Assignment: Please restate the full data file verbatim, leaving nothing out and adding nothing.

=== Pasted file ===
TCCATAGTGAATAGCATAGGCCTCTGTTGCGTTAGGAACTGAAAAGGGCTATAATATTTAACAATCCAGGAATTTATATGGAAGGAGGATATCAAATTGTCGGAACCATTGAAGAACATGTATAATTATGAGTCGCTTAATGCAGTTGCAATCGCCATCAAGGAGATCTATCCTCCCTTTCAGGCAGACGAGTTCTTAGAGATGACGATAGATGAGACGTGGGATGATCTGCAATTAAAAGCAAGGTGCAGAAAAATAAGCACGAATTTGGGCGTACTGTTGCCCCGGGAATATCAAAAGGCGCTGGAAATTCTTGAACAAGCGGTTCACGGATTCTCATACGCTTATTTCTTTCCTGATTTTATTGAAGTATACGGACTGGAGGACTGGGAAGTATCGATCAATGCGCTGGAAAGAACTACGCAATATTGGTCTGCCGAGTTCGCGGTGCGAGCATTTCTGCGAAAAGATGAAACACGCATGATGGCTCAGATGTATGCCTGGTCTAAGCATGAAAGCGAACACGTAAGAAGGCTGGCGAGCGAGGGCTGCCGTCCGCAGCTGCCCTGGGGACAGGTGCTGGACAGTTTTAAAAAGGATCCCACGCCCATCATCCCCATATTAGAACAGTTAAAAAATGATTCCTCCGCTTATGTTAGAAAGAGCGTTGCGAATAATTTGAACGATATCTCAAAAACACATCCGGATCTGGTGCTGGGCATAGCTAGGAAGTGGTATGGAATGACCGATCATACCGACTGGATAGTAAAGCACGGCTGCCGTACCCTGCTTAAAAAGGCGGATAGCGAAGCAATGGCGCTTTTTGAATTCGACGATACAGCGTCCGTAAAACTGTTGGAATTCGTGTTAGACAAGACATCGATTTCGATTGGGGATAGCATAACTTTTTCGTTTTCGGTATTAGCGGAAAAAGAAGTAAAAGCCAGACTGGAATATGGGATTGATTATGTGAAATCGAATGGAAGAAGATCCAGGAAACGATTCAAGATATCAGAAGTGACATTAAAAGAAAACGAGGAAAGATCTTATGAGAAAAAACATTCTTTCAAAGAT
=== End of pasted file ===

TCCATAGTGAATAGCATAGGCCTCTGTTGCGTTAGGAACTGAAAAGGGCTATAATATTTAACAATCCAGGAATTTATATGGAAGGAGGATATCAAATTGTCGGAACCATTGAAGAACATGTATAATTATGAGTCGCTTAATGCAGTTGCAATCGCCATCAAGGAGATCTATCCTCCCTTTCAGGCAGACGAGTTCTTAGAGATGACGATAGATGAGACGTGGGATGATCTGCAATTAAAAGCAAGGTGCAGAAAAATAAGCACGAATTTGGGCGTACTGTTGCCCCGGGAATATCAAAAGGCGCTGGAAATTCTTGAACAAGCGGTTCACGGATTCTCATACGCTTATTTCTTTCCTGATTTTATTGAAGTATACGGACTGGAGGACTGGGAAGTATCGATCAATGCGCTGGAAAGAACTACGCAATATTGGTCTGCCGAGTTCGCGGTGCGAGCATTTCTGCGAAAAGATGAAACACGCATGATGGCTCAGATGTATGCCTGGTCTAAGCATGAAAGCGAACACGTAAGAAGGCTGGCGAGCGAGGGCTGCCGTCCGCAGCTGCCCTGGGGACAGGTGCTGGACAGTTTTAAAAAGGATCCCACGCCCATCATCCCCATATTAGAACAGTTAAAAAATGATTCCTCCGCTTATGTTAGAAAGAGCGTTGCGAATAATTTGAACGATATCTCAAAAACACATCCGGATCTGGTGCTGGGCATAGCTAGGAAGTGGTATGGAATGACCGATCATACCGACTGGATAGTAAAGCACGGCTGCCGTACCCTGCTTAAAAAGGCGGATAGCGAAGCAATGGCGCTTTTTGAATTCGACGATACAGCGTCCGTAAAACTGTTGGAATTCGTGTTAGACAAGACATCGATTTCGATTGGGGATAGCATAACTTTTTCGTTTTCGGTATTAGCGGAAAAAGAAGTAAAAGCCAGACTGGAATATGGGATTGATTATGTGAAATCGAATGGAAGAAGATCCAGGAAACGATTCAAGATATCAGAAGTGACATTAAAAGAAAACGAGGAAAGATCTTATGAGAAAAAACATTCTTTCAAAGAT